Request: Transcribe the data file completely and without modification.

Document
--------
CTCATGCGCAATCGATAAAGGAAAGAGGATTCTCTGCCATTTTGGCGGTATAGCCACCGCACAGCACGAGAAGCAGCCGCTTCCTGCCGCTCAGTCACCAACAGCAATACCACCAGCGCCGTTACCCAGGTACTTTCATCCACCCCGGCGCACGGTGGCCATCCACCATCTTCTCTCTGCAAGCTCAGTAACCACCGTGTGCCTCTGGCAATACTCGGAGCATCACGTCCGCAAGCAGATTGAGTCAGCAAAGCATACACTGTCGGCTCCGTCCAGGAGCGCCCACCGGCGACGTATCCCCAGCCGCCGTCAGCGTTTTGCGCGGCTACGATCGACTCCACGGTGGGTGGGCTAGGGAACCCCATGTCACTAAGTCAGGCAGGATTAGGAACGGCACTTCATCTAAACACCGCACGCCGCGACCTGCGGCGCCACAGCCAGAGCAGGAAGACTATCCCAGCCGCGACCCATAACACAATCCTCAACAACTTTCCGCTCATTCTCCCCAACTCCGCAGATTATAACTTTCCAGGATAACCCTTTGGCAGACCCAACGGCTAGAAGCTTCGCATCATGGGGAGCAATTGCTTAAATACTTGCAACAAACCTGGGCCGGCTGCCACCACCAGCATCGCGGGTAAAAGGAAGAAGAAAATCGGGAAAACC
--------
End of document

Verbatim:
CTCATGCGCAATCGATAAAGGAAAGAGGATTCTCTGCCATTTTGGCGGTATAGCCACCGCACAGCACGAGAAGCAGCCGCTTCCTGCCGCTCAGTCACCAACAGCAATACCACCAGCGCCGTTACCCAGGTACTTTCATCCACCCCGGCGCACGGTGGCCATCCACCATCTTCTCTCTGCAAGCTCAGTAACCACCGTGTGCCTCTGGCAATACTCGGAGCATCACGTCCGCAAGCAGATTGAGTCAGCAAAGCATACACTGTCGGCTCCGTCCAGGAGCGCCCACCGGCGACGTATCCCCAGCCGCCGTCAGCGTTTTGCGCGGCTACGATCGACTCCACGGTGGGTGGGCTAGGGAACCCCATGTCACTAAGTCAGGCAGGATTAGGAACGGCACTTCATCTAAACACCGCACGCCGCGACCTGCGGCGCCACAGCCAGAGCAGGAAGACTATCCCAGCCGCGACCCATAACACAATCCTCAACAACTTTCCGCTCATTCTCCCCAACTCCGCAGATTATAACTTTCCAGGATAACCCTTTGGCAGACCCAACGGCTAGAAGCTTCGCATCATGGGGAGCAATTGCTTAAATACTTGCAACAAACCTGGGCCGGCTGCCACCACCAGCATCGCGGGTAAAAGGAAGAAGAAAATCGGGAAAACC